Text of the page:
Legislators Poised To Back Family Planning Funding After Trump's Proposed Title X Changes

The Massachusetts State House. (Jesse Costa/WBUR)
The Massachusetts State House. (Jesse Costa/WBUR)

The Massachusetts State House appears poised to take action next week to respond to the Trump administration's proposed changes to the Title X program, which offers federal grants to support family-planning services for low-income patients.

House Speaker Robert DeLeo's office said Friday afternoon that the "House will take up legislation to help offset the loss of federal funding to women’s reproductive health organizations" and suggested provisional funding for those organizations will be included in a forthcoming midyear spending bill.

A new rule first proposed last year and finalized this month by President Trump would cut off Title X funds for any provider that performs abortions or makes abortion referrals.

"The House is deeply troubled by the Trump Administration's irresponsible decision to withhold funding from health centers that provide reproductive, family planning and women's health services – a practice that has been in place since 1993,” DeLeo said in a statement released Friday afternoon. "I worked with [Ways and Means Committee] Chairman [Aaron] Michlewitz for the past several weeks to include funding in next week's supplemental budget to hold family planning centers harmless should the so-called gag rule go into effect."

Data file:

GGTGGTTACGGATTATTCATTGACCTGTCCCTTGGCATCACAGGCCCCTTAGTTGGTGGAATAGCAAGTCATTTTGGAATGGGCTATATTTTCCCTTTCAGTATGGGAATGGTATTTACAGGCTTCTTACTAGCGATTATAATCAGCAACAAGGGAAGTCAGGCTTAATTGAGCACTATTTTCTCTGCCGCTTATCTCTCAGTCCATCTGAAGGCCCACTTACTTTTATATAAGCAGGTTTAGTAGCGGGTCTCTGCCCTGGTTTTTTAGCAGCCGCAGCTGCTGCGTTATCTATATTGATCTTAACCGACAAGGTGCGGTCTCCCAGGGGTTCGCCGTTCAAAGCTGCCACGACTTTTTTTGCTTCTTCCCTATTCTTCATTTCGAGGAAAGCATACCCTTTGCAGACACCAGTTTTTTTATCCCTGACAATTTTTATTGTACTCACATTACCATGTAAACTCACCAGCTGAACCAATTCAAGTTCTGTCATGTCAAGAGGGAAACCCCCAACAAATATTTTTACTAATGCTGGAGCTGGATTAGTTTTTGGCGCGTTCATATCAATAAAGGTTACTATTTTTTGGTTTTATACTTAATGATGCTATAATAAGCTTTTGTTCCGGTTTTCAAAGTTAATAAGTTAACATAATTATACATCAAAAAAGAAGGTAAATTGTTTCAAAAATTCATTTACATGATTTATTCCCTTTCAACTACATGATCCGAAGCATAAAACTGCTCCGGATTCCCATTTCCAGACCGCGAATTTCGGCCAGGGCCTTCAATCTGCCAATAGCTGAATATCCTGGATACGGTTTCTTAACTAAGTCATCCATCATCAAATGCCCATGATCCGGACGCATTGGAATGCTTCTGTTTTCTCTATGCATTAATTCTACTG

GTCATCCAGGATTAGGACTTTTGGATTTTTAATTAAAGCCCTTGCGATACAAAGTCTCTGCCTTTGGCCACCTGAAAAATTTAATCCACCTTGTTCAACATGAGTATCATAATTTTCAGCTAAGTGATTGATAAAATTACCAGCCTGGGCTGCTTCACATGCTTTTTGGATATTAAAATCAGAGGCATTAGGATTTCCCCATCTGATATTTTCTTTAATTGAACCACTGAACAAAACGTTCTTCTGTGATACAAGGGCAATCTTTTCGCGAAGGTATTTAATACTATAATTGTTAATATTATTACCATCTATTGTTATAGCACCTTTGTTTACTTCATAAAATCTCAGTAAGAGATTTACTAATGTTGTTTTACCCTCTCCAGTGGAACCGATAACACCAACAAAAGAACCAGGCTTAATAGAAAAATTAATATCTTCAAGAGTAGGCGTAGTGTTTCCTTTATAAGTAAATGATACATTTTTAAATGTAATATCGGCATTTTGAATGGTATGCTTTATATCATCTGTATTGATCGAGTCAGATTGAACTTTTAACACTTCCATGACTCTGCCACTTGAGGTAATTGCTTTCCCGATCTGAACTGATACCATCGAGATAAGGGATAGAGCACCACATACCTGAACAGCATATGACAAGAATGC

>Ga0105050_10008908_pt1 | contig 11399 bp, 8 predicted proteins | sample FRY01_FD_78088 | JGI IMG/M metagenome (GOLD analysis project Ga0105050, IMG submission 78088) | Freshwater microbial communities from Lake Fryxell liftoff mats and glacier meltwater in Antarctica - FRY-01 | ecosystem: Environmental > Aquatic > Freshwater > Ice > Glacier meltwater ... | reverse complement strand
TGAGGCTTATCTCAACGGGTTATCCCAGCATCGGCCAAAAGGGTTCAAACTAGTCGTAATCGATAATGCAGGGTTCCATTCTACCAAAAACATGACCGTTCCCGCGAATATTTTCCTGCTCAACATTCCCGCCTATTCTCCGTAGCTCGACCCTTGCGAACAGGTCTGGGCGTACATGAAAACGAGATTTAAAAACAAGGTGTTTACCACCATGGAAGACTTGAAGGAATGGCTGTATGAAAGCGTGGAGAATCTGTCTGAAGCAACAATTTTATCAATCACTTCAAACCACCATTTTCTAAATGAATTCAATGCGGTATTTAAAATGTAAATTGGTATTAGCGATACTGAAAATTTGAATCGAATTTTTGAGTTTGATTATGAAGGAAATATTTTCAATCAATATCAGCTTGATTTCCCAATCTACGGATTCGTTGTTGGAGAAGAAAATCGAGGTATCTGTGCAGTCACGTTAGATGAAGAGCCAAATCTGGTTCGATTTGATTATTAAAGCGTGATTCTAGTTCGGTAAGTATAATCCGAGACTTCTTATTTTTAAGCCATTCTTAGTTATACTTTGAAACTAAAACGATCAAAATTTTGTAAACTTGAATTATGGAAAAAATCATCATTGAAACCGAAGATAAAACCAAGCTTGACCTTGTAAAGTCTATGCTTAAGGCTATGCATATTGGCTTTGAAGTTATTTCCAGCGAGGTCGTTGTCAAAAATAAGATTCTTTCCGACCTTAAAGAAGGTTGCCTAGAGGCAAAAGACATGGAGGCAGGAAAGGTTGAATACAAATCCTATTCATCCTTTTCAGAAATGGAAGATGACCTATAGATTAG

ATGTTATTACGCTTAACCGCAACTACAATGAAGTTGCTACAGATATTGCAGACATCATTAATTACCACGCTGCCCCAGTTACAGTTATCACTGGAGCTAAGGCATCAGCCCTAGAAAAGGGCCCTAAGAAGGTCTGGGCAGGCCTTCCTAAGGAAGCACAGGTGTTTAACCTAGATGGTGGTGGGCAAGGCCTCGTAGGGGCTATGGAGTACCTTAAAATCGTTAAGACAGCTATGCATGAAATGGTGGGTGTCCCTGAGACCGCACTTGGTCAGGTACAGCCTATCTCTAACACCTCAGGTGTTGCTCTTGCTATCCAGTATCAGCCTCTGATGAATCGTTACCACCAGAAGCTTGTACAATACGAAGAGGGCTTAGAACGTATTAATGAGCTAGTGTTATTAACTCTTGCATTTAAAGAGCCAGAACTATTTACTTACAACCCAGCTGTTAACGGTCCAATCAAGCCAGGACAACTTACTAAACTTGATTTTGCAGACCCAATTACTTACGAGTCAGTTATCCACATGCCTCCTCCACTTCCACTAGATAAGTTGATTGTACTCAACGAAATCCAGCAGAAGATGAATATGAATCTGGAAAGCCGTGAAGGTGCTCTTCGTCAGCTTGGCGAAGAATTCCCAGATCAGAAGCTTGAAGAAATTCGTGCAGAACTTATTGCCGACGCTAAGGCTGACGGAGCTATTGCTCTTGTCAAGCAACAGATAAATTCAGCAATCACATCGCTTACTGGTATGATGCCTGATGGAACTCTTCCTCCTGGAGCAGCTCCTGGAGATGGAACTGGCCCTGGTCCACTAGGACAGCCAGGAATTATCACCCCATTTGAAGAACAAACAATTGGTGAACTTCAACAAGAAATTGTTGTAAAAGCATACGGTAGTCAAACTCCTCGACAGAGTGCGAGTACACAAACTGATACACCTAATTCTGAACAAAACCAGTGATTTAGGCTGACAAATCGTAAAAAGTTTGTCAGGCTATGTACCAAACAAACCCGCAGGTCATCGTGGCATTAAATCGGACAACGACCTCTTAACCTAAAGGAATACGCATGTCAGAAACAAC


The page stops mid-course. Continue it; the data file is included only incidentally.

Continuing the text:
The speaker's office did not provide additional details of the House's plan, including when the House will take the action it announced, how much funding might be involved or whether the funding will be in a supplemental budget that has yet to surface or the supplemental budget already being negotiated between the House and Senate. A spokeswoman for DeLeo did not immediately respond to an inquiry from the News Service.

Earlier this week, U.S. Sen. Edward Markey and advocates blasted the Trump administration's proposed new rule, which is set to take effect in May.

Attorneys general in 21 states, including Massachusetts' Maura Healey, joined Planned Parenthood and the American Medical Association in a federal lawsuit challenging the rule.

In 2017, about 100 providers around the state, including five Planned Parenthood clinics, received a combined $6.1 million in Title X federal funding.



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